Score One For Consumers

On Wednesday The Western Journal posted an article with the following heading, “Trump Signs Law To Lower Drug Prices, Ends Gag Orders Against Pharmacists.”

The article reports:

Currently, insurers and pharmacy benefit managers use the gag clauses to “forbid pharmacists from proactively telling consumers if their prescription would cost less if they paid for it out-of-pocket rather than using their insurance plan,” according to a press release from Maine Republican Sen. Susan Collins, the bill’s sponsor.

Trump also signed Democratic Michigan Sen. Debbie Stabenow’s Know the Lowest Price Act, which “prohibits Medicare drug plans from putting a gag clause on a pharmacy in their contracts,” according to CNN.

The Patients’ Right To Know Drug Prices Act would lead to “a slight decrease in federal revenues,” according to the Congressional Budget Office.

That decrease could be offset by another provision in the bill, reported Politico.

Collins’s bill also targets “pay-for-delay,” a tactic where a brand drug company pays a generic manufacturer to withhold a product that would compete with the brand drug for market share.

Closing this loophole could save consumers and taxpayers money, according to the Federal Trade Commission.

“Who would think that using your debit card to buy your [prescription] drugs could be less expensive than using your insurance card? It’s counterintuitive. Americans have the right to know which payment method provides the most savings when purchasing their prescription drugs,” Collins tweeted Wednesday after Trump signed the bill.

If consumers pay for drugs out of their pockets because it is cheaper rather than relying on the insurance companies to pay for these drugs, eventually the insurance companies will be able to charge less for their drug policies, saving consumers money.

I can give you a personal example of this. When living in another state, I was prescribed a maintenance drug that my husband’s medical insurance covered at the time. My co-pay was $50 a month. When I moved to North Carolina, my health insurance did not cover the drug. My out-of-pocket cost was $50. Hmmm.

We need across-the-board reform in the area of medical insurance. The first thing to do might be to get the government as far away from that area of the economy as possible. There are fairly simple ways to make sure that everyone has access to healthcare (everyone has access by law to emergency rooms regardless of their ability to pay). It is time to tell the government to find something else to do.

It’s Not Over ‘Till It’s Over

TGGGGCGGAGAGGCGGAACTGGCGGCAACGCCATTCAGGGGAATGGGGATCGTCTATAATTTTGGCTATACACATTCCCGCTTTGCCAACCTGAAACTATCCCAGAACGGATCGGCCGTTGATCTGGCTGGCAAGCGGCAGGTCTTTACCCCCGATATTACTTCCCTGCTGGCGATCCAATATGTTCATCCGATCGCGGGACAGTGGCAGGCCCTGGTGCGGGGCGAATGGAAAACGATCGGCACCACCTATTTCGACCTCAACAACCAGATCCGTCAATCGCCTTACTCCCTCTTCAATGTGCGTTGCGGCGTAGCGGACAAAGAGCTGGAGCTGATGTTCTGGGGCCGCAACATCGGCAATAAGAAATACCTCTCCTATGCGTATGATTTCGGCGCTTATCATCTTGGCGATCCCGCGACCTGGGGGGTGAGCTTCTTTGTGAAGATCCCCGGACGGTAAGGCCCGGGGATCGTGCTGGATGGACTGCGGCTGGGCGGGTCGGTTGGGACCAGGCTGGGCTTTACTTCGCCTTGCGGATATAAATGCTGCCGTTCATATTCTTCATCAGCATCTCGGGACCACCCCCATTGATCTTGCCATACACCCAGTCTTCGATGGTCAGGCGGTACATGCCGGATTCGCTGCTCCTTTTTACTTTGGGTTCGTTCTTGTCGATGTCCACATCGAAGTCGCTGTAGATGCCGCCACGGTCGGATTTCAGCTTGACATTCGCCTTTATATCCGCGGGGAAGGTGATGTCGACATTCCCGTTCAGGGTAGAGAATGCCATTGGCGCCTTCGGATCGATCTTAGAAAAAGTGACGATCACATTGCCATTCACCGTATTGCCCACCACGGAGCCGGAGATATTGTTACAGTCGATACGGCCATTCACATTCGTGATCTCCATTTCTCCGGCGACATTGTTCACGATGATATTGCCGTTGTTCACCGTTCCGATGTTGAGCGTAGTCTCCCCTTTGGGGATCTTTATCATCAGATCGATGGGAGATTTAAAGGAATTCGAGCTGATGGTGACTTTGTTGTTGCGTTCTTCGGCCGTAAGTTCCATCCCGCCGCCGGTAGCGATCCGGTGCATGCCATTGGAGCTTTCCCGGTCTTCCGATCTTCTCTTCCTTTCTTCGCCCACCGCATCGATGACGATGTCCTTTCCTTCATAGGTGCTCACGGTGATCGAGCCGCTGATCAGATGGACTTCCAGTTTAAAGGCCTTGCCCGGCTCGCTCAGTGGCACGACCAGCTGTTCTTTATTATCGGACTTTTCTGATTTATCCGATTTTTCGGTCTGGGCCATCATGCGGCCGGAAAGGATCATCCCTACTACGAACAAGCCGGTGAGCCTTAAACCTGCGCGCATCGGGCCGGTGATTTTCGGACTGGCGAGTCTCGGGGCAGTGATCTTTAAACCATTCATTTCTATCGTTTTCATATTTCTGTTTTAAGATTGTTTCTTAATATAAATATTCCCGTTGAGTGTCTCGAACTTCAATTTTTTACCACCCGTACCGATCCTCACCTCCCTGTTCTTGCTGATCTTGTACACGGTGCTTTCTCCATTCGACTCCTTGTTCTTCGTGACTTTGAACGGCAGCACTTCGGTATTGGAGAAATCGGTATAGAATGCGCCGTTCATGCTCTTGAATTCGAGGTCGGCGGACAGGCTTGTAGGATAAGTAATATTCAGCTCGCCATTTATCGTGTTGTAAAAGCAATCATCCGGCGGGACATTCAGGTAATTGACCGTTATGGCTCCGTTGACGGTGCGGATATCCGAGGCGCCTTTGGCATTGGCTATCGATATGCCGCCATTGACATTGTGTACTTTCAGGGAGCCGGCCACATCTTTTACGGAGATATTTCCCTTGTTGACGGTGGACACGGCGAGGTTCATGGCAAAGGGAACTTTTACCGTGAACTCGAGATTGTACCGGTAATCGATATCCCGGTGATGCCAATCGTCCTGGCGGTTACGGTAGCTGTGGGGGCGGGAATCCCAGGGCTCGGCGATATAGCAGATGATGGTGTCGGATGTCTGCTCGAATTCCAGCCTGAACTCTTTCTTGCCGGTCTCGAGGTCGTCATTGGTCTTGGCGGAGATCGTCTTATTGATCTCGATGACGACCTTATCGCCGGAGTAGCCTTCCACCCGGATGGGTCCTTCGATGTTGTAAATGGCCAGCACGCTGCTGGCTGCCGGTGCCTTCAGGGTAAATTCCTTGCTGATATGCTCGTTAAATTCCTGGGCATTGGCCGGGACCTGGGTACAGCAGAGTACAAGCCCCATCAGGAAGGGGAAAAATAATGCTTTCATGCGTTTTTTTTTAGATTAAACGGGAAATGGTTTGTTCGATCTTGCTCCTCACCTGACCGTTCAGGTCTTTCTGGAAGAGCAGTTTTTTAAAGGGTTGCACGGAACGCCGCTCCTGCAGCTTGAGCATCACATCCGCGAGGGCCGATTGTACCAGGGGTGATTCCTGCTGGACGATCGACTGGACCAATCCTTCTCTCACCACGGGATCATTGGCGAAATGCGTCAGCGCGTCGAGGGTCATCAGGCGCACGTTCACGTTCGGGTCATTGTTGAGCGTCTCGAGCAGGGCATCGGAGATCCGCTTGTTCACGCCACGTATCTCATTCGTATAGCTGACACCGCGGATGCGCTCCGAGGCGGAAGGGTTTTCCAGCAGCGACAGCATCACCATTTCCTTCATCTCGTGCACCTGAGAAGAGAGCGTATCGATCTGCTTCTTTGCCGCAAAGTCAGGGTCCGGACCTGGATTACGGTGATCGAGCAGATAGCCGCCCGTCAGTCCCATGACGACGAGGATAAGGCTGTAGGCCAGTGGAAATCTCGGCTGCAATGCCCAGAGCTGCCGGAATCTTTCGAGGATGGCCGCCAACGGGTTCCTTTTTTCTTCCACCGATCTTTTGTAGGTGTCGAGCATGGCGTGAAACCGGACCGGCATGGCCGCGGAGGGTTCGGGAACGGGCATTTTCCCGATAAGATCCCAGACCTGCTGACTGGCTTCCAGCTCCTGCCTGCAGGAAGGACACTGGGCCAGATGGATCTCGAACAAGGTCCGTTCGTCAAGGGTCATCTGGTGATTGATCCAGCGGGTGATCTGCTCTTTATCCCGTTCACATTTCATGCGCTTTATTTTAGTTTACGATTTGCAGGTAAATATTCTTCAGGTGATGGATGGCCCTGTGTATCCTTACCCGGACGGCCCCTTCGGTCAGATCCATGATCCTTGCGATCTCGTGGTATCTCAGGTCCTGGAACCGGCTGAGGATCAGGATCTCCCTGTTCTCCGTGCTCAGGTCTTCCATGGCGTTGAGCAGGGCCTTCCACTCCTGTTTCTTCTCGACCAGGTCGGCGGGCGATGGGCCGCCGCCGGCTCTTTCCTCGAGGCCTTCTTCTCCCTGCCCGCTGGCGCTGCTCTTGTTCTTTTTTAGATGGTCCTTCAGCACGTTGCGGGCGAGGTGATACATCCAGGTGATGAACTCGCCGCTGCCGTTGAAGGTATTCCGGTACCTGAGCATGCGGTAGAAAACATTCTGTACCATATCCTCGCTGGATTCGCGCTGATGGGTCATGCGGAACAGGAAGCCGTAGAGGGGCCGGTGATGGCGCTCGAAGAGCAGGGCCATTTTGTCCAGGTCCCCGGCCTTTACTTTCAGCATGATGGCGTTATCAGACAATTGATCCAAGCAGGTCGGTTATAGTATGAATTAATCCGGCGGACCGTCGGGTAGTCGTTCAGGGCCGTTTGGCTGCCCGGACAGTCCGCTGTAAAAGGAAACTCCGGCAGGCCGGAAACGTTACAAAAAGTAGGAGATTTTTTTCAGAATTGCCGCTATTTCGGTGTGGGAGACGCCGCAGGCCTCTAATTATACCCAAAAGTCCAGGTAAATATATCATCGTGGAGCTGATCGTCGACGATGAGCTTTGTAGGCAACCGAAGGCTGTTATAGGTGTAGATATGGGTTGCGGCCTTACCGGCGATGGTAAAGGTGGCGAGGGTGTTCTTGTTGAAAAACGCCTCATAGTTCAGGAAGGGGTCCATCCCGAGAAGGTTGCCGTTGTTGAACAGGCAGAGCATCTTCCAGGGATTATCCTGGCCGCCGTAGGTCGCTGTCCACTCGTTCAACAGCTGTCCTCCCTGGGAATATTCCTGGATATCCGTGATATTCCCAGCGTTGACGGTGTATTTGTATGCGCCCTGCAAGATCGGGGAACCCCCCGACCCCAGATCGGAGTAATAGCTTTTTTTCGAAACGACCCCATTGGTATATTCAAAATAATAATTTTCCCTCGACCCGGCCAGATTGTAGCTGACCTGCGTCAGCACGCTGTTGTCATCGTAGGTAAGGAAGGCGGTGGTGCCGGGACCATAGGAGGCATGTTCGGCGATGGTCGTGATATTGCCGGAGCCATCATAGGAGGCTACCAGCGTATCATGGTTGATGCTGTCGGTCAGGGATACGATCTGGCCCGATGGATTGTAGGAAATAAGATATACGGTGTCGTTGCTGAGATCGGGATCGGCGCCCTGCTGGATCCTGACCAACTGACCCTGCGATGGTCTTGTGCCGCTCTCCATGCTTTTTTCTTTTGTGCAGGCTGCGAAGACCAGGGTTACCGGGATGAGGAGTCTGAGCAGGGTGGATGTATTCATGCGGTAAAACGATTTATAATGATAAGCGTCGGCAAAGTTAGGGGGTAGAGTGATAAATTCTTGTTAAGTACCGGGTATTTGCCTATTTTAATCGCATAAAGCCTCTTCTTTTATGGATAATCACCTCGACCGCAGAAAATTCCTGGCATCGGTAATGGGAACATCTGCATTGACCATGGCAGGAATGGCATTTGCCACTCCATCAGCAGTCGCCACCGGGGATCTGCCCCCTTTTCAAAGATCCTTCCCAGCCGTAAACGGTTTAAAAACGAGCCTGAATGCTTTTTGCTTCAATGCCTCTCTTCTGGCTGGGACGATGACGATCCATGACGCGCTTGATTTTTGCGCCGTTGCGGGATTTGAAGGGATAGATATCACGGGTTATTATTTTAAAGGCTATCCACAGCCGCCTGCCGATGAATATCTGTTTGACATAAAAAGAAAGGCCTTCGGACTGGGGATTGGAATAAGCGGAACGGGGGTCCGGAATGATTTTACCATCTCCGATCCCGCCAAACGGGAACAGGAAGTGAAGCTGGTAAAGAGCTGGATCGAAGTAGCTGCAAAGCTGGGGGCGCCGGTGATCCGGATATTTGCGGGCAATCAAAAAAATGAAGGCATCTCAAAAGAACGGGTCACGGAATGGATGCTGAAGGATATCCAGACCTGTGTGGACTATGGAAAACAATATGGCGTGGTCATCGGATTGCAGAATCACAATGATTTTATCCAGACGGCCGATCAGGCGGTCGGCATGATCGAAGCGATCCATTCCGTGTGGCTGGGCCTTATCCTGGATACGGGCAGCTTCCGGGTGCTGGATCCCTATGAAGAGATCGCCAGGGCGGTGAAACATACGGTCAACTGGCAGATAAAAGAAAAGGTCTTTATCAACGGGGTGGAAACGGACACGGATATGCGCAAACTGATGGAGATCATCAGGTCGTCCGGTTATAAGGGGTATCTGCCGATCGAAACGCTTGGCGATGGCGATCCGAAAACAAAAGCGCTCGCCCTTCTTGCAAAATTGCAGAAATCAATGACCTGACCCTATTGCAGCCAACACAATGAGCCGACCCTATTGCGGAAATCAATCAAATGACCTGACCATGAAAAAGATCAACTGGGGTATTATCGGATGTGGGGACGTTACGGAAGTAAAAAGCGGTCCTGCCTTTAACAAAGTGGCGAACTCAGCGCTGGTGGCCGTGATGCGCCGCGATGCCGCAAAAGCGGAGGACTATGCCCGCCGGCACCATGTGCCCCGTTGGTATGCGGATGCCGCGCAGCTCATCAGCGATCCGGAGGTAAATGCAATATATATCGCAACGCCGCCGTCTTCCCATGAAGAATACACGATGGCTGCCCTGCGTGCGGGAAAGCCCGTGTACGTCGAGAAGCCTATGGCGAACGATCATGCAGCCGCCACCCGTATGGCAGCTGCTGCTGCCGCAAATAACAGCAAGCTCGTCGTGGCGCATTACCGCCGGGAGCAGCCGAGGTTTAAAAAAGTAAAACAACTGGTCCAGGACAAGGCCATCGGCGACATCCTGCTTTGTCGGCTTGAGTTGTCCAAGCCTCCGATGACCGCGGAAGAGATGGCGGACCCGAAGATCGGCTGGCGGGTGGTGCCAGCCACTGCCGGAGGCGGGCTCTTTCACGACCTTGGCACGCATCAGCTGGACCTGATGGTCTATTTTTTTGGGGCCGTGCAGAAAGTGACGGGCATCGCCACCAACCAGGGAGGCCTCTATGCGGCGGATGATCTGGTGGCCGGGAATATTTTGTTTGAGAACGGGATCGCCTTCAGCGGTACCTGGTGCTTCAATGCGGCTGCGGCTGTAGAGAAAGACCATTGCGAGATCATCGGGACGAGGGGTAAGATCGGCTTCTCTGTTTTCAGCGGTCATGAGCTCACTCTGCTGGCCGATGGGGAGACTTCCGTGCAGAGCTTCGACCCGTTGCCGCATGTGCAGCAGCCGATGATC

Senator Susan Collins has announced that she is voting to confirm Judge Kavanaugh. As she began her speech to the Senate today, protesters had to be quieted down or escorted from the Gallery. The other day we saw Jeff Flake corned in an elevator by two left-activist women (story here).

And we have this picture of a ‘friendly’ conversation between Senators Diane Feinstein and Lisa Murkowski:

I have no source for this picture except that it was posted on the Q website.

Joe Manchin has announced that he will vote to confirm Judge Kavanaugh. I am not impressed. He announced after Susan Collins announced–her vote should assure the confirmation. I wonder if he would have voted yes if he were the deciding vote.

There has been a lot of political pressure surrounding this nomination. The Gateway Pundit quoted the following from The Wall Street Journal:

Leland Keyser, who Dr. Ford has said was present at the gathering where she was allegedly assaulted in the 1980s, told investigators that Monica McLean, a retired Federal Bureau of Investigation agent and a friend of Dr. Ford’s, had urged her to clarify her statement, the people said.

[…] On Thursday, a day after sending to the White House the report on its investigation into the allegations against Judge Kavanaugh, the FBI sent the White House and Senate an additional package of information that included text messages from Ms. McLean to Ms. Keyser, according to a person familiar with the matter.

That doesn’t sound as if Professor Ford and her allies were really interested in providing the truth of Professor Ford’s charges. I don’t know the rules of Senate hearings, but in a court of law that would be witness tampering. It will be interesting to see if there are any consequences to the actions of the Professor and her friend.

Meanwhile, it isn’t over yet. It probably won’t be over after Judge Kavanaugh is confirmed. If the Democrats take Congress, I have no doubt they will attempt to impeach Kavanaugh. Now that we have a nine-person Supreme Court, it is my hope that we can now deal with some of the elements of the deep state. I suspect that the deep state is a part of what this fight was about.

Why The Republican Party Is Losing Voters

The 2016 Republican Platform includes the following on Page 8:

Reducing the Federal Debt

Our national debt is a burden on our economy and families. The huge increase in the national debt demanded by and incurred during the current Administration has placed a significant burden on future generations. We must impose firm caps on future debt, accelerate the repayment of the trillions we now owe in order to reaffirm our principles of responsible and limited government, and remove the burdens we are placing on future generations. A strong economy is one key to debt reduction, but spending restraint is a necessary component that must be vigorously pursued.